Part of the Stonehenge and Avebury World Heritage Site, Avebury is the more intriguing spectacle; a mishmash of the quaint, medieval, neolithic monuments, ditches, hedgehogs and druids.
Thousands of years of chalk dust, stirred up by the tread of leather along the Ridgeway and around the ancient stones and mysterious monuments that dot the Wiltshire landscape was our destination. I had read somewhere to expect my visit ‘to not be an empty experience’, so felt wholly unprepared as we headed west through the usual traffic hell towards our destination having only bothered to check where we could eat lunch.
This part of Wiltshire lies just south of the popular Cotswolds, so thankfully doesn’t get quite the volume of tourist traffic through the pretty medieval villages and market squares; but with no time to stop and explore, we beetled through Hungerford, Ramsbury and Marlborough (pronounced Mawlbra, not the Marlboro of the tobacco fame that I had been using), past the mysterious Sillbury Hill and into the village of Avebury. It felt as though we had entered a film studio with sets that didn’t feel as though they should all be together in the same scene. Parts of the village lie within the stone circles, and out in the countryside is an astonishing array of neolithic sites, some obvious in their function, others not. The stones are everywhere; in their rightful places inside a circle, or barely noticeable lying face down in the grass, as a gatepost, or simply broken up and now part of a strong house wall. More integrated you cannot get – landscape and structures that sit within it, have melded and if I had bothered to stop and listen, the wind could have told me a thing or two about this unusual place.
The Henge consists of a huge bank and ditch approximately 1.3km in circumference. The Stone Circle which lies within it is the largest in the world and contains within it two smaller inner circles. A shadow of it’s former self I expect with the hand of man and the elements all taking their toll on the landscape. Avebury has a long and fascinating history, too long and fascinating for me to do it justice here, so if you want to know more, the National Trust is a good place to start.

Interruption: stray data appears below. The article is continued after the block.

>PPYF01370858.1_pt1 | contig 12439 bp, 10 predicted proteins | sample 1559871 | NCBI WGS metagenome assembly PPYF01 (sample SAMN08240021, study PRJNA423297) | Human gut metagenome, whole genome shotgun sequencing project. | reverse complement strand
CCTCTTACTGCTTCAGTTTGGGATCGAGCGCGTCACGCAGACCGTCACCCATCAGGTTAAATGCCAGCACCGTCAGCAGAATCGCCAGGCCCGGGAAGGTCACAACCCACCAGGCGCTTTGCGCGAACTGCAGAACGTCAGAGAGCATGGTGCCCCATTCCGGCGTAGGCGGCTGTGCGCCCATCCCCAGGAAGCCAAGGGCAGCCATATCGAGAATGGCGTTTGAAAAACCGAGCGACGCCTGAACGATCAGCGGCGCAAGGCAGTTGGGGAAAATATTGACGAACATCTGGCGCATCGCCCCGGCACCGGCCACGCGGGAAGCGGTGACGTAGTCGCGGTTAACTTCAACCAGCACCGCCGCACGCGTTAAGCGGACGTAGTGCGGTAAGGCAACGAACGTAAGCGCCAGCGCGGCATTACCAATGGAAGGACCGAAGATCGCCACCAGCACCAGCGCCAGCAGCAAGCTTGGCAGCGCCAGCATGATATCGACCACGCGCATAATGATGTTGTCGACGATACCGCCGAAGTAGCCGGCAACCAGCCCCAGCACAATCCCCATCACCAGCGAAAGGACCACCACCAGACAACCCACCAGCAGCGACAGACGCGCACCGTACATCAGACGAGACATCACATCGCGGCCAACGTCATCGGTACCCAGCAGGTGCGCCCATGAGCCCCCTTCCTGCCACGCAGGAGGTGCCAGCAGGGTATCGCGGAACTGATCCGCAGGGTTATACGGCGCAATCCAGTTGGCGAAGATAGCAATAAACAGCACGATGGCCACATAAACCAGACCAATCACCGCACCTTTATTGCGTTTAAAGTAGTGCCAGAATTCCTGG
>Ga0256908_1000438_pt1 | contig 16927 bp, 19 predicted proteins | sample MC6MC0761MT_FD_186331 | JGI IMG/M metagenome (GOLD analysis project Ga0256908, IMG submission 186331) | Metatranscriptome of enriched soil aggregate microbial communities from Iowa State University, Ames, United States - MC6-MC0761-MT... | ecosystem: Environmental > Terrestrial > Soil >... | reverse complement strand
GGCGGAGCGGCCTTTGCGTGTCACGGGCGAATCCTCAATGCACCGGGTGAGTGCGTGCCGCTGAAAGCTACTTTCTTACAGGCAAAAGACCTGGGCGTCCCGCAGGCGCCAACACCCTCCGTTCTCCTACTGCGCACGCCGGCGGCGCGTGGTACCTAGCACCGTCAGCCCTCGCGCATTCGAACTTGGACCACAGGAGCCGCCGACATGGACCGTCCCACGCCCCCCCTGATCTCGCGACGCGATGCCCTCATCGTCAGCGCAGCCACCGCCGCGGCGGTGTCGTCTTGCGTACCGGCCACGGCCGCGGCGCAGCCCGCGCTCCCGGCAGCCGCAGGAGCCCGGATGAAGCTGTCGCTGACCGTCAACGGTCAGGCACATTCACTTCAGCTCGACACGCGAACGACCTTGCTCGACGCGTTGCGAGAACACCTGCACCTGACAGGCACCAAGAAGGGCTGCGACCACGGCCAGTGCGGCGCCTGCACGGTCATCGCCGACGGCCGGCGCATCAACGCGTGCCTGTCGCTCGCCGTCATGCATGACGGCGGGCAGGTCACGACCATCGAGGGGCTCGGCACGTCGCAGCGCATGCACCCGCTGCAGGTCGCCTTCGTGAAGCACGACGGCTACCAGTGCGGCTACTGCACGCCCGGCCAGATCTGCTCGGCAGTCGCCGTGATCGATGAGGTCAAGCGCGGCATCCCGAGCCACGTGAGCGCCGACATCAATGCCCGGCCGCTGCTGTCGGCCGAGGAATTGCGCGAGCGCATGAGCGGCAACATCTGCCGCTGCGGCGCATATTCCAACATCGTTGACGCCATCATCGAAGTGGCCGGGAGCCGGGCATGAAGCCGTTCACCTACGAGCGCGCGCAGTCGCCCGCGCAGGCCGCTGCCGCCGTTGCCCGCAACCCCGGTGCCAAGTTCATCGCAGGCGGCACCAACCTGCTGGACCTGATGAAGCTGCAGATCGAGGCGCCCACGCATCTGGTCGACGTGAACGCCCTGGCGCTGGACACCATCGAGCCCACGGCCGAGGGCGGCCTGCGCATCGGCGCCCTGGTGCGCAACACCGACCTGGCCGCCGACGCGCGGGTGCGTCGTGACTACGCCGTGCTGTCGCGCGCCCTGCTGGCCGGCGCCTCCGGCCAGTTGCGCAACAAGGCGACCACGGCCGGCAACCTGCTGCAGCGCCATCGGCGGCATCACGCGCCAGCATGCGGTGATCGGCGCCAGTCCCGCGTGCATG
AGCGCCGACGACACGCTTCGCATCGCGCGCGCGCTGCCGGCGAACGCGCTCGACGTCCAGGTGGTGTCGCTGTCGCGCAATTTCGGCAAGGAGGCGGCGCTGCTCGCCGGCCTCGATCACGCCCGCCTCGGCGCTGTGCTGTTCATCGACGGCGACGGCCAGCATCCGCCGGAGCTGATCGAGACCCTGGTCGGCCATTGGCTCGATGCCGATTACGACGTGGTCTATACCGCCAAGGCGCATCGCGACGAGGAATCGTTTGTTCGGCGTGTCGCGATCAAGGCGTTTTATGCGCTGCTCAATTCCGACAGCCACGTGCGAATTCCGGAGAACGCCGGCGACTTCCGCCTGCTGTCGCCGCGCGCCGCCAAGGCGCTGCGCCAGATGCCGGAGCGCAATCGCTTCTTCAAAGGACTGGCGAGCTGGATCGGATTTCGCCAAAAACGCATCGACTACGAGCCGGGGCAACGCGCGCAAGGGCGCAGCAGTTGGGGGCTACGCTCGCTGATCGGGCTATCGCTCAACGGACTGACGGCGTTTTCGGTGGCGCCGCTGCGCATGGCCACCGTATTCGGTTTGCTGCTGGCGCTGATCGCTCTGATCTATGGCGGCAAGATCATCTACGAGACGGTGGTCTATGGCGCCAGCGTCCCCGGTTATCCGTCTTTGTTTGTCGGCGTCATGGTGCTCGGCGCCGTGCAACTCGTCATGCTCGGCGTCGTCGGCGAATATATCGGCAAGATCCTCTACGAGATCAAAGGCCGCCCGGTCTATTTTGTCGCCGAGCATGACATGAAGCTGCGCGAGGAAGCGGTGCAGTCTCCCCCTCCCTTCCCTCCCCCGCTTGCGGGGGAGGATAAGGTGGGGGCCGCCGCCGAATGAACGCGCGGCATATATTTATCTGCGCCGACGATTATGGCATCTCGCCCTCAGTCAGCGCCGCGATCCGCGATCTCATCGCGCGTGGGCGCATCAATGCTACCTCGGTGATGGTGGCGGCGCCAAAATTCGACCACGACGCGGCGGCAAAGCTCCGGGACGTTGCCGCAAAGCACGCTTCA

We left the stones and gaggles of tourists behind and set off on a circular walk that skirts around the site and takes in Overton Down and its source of Sarsen stones, prominent burial mounds covered in trees in a treeless landscape, known as ‘hedgehogs’, Overton Hill, and for part way along the Rideway’s starting point (which ends 87 miles away in my neighbourhood at Ivinghoe Beacon in the Chilterns), and walking for some way along the river Kennet, a clear and pretty stream that gains traction as it passes through the North Wessex downs eventually joining the River Thames at Reading before finding it’s way through London and into the North Sea.
We knew something was up when we spotted strips of cloth hanging from a prominent tree at the base of West Kennett Long Barrow. We ventured inside and saw that fresh flowers had been placed on the natural rock shelves at the rear of the 5,600-year old Neolithic tomb.
Beneath us, enigmatic Silbury Hill claimed the landscape. Begun as pile of dirt some 4,000 years ago, it has grown to an impressive 30 metres in height and 160m in width with no evidence or clues to it’s purpose. But that doesn’t matter, why everything has to have a function that we can understand is something for the academics to ponder.
My friend was fortunate to have climbed the hill when a child, so envious of her as would have loved to climbed to the top, but know I would be contributing to it’s erosion, so for once, obeyed the signs.
We rejoined the river Kennet and wend our way back towards Avebury and our overdue lunch. At the pub we joined crowds dressed in what can only be described as New Age; bad hair, cloaks of all shapes and sizes, old sheets, pheasant feathers stuck into top hats, a curious lack of teeth, serious beards, dogs and clouds of wacky-backy. So far so normal, until we spotted the goats horn cup and gnarled staff. The penny dropped: it was the spring equinox, despite the perishing wind and overcast skies, and our dining companions were here to celebrate and commune with the stones. But which of them were the druids and where were the oak leaves? I had to wait until I was home to Google and recognised some of them from their websites including none other than the Archdruid of Avebury and Keeper of the Stones Terry Dobney.
How very British: to be so casual about having some of the greatest heritage in the world, impressive, accessible, cared-for in a not too nannying way, and despite its age, the area is alive and well in a landscape full of rich memories, ancient tracks, inspiring views, people cycling, camping, worshipping and walking – living!
The perfect end to a full and enriching experience, and delighted I had not returned empty-handed.
PS: How many rangers does it take to put the clock forward at Avebury stone circle? Watch the video to find out why moving the stones for British Summer Time is extra-tiring work during a leap year.